Here is the full text of Steven Pinker’s lecture titled “Linguistics as a Window to Understanding the Brain.” In this lecture, Steven Pinker, renowned linguist and Harvard Psychology Professor, discusses linguistics as a window to understanding the human brain….
My name is Steve Pinker, and I’m Professor of Psychology at Harvard University. And today I’m going to speak to you about language. I’m actually not a linguist, but a cognitive scientist. I’m not so much interested as language as an object in its own right, but as a window to the human mind.
Language is one of the fundamental topics in the human sciences. It’s the trait that most conspicuously distinguishes humans from other species, it’s essential to human cooperation; we accomplish amazing things by sharing our knowledge or coordinating our actions by means of words.
It poses profound scientific mysteries such as, how did language evolve in this particular species? How does the brain compute language? But also, language has many practical applications not surprisingly given how central it is to human life. Language comes so naturally to us that we’re apt to forget what a strange and miraculous gift it is. But think about what you’re doing for the next hour. You’re going to be listening patiently as a guy makes noise as he exhales.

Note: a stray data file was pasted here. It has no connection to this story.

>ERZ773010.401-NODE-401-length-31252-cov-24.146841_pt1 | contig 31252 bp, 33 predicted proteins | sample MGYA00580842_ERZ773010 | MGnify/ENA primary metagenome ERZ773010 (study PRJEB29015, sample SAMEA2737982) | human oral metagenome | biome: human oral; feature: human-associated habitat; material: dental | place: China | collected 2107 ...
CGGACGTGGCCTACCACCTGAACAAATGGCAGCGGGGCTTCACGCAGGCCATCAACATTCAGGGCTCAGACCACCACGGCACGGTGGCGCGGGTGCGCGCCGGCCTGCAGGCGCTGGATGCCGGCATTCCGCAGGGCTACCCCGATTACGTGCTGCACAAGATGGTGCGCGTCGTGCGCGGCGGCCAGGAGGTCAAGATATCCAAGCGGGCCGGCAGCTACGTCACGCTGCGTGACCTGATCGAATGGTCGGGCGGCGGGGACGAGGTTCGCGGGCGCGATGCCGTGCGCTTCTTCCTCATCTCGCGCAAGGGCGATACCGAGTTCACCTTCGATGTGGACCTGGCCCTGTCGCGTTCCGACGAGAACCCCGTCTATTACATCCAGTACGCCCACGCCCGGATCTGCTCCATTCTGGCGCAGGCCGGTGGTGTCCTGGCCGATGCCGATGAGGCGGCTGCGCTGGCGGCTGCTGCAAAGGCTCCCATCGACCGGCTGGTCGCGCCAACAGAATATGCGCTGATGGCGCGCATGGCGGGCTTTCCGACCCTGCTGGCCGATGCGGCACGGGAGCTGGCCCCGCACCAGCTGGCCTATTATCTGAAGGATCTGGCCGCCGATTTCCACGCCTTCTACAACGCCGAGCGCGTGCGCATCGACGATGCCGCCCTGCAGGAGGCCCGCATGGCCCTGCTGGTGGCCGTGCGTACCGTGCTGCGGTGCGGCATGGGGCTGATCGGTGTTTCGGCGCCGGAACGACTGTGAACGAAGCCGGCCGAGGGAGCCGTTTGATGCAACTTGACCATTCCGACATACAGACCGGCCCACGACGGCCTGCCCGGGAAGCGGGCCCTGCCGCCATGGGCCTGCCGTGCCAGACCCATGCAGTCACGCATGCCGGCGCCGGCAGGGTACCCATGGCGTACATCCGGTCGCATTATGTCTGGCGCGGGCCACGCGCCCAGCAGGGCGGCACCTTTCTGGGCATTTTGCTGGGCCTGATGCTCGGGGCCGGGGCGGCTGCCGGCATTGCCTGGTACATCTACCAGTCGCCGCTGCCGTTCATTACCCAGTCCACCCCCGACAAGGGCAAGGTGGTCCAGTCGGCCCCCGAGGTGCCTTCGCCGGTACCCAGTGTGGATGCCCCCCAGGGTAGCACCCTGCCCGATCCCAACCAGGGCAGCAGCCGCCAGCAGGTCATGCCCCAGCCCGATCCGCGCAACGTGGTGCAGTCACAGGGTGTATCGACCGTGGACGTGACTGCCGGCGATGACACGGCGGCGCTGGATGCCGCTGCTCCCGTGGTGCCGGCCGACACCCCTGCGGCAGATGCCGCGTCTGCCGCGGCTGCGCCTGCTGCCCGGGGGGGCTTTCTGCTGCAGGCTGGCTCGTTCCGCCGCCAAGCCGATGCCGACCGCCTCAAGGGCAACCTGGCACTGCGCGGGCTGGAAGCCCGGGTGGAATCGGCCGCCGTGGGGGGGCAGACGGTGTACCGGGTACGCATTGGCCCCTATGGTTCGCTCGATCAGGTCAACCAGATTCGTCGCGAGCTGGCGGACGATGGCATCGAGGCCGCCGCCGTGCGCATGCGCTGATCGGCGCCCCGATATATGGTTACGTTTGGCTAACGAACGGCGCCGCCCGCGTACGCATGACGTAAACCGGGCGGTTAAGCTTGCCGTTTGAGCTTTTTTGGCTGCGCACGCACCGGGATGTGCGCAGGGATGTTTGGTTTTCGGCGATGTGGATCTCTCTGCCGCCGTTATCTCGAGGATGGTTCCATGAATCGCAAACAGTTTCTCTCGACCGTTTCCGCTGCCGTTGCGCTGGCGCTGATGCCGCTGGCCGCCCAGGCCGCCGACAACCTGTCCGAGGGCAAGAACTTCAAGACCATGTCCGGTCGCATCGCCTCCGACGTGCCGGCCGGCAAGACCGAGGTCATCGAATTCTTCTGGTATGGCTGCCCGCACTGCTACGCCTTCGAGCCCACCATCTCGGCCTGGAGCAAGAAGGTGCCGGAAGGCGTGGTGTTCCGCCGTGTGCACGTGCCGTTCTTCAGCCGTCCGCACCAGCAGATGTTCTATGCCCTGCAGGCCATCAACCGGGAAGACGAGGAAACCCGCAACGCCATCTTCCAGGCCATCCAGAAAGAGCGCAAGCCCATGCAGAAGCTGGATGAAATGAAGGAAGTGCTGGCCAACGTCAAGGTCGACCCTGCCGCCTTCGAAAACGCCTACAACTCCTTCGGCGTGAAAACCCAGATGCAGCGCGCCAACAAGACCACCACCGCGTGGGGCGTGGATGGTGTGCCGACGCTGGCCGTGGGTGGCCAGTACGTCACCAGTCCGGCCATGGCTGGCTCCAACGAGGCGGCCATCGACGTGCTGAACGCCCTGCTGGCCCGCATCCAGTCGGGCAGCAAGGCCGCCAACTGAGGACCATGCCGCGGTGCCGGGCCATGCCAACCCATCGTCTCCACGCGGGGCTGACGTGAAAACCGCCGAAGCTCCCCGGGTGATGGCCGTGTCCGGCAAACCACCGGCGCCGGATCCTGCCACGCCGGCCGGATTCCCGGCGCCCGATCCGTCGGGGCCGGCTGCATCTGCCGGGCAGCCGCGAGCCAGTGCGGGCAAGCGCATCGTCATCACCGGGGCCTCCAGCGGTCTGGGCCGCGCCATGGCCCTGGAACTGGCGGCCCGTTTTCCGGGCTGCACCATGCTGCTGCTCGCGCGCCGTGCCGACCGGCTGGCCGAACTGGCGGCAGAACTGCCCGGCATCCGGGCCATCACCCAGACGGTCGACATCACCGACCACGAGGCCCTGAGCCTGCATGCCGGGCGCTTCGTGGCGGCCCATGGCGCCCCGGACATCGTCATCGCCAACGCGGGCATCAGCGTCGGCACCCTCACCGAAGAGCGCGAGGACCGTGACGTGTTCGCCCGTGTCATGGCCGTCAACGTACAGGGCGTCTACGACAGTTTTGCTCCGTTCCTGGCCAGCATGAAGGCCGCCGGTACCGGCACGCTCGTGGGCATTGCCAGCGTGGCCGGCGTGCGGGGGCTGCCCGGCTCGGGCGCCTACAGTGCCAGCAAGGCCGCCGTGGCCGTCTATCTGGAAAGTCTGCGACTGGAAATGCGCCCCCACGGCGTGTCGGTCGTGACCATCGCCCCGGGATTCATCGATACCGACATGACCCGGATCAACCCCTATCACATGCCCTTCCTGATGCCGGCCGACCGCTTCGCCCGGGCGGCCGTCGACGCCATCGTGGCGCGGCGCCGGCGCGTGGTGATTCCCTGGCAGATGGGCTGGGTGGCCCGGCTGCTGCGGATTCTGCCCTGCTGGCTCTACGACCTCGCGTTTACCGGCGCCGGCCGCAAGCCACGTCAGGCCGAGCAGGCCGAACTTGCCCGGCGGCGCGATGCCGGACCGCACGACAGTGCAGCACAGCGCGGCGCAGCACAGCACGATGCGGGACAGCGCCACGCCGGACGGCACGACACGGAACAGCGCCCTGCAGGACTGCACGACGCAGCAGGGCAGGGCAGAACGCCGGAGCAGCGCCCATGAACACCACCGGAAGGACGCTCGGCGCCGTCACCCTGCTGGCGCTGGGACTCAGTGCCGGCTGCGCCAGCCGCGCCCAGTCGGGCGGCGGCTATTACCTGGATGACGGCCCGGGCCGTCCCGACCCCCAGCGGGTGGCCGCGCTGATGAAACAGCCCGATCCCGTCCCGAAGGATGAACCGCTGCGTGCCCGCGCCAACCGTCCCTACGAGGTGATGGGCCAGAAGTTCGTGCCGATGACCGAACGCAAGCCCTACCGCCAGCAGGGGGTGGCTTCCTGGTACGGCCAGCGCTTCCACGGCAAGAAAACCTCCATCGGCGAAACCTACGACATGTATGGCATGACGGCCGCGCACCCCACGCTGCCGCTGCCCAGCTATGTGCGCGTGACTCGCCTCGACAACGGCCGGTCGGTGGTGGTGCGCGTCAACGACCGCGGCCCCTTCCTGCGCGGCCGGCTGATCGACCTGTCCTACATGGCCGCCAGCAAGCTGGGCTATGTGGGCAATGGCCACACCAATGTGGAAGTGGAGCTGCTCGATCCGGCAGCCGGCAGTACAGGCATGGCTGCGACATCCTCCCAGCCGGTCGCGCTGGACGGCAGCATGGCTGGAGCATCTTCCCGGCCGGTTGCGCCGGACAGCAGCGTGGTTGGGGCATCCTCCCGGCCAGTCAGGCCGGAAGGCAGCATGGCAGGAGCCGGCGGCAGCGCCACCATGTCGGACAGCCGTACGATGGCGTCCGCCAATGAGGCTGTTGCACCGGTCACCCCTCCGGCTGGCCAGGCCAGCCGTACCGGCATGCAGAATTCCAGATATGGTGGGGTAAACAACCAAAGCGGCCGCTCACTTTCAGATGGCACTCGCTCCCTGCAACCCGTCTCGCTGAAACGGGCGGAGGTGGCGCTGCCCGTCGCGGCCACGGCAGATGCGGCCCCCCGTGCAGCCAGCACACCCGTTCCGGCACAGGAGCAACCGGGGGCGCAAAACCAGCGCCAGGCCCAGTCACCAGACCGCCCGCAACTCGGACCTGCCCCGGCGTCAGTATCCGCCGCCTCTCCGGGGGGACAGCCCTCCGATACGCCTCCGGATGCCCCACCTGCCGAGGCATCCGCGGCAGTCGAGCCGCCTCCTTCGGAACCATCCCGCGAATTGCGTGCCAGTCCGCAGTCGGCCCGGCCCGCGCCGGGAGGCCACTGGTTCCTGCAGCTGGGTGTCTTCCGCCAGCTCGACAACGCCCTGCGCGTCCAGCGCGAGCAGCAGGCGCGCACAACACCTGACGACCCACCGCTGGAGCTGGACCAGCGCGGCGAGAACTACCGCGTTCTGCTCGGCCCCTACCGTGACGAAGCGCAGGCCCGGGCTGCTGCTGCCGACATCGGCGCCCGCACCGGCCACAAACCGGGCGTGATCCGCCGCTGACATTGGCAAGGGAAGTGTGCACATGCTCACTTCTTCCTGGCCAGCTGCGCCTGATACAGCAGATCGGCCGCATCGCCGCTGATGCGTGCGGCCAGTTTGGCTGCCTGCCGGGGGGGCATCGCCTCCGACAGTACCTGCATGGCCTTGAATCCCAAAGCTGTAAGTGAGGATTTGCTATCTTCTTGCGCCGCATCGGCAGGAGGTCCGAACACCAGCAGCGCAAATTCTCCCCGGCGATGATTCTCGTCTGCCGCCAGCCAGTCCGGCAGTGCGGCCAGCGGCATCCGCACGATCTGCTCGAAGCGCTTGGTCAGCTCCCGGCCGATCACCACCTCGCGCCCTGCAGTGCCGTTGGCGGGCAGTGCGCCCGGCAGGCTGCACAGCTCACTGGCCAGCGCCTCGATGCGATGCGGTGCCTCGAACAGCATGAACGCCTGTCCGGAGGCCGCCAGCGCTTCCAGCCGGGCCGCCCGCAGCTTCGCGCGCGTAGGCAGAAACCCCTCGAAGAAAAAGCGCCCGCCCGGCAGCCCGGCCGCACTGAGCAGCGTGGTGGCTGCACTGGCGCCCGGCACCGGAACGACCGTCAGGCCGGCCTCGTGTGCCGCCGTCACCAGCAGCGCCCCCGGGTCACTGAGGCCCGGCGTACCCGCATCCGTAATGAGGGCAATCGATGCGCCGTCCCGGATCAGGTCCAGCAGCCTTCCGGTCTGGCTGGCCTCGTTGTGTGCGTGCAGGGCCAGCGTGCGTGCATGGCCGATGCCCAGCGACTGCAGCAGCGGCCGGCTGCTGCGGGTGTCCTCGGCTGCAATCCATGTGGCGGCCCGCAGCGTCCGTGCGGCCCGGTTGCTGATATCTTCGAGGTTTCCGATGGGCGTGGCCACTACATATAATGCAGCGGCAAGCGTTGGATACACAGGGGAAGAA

Now, why would you do something like that? It’s not that I can claim that the sounds I’m going to make are particularly mellifluous, but rather I’ve coded information into the exact sequences of hisses and hums and squeaks and pops that I’ll be making. You have the ability to recover the information from that stream of noises allowing us to share ideas.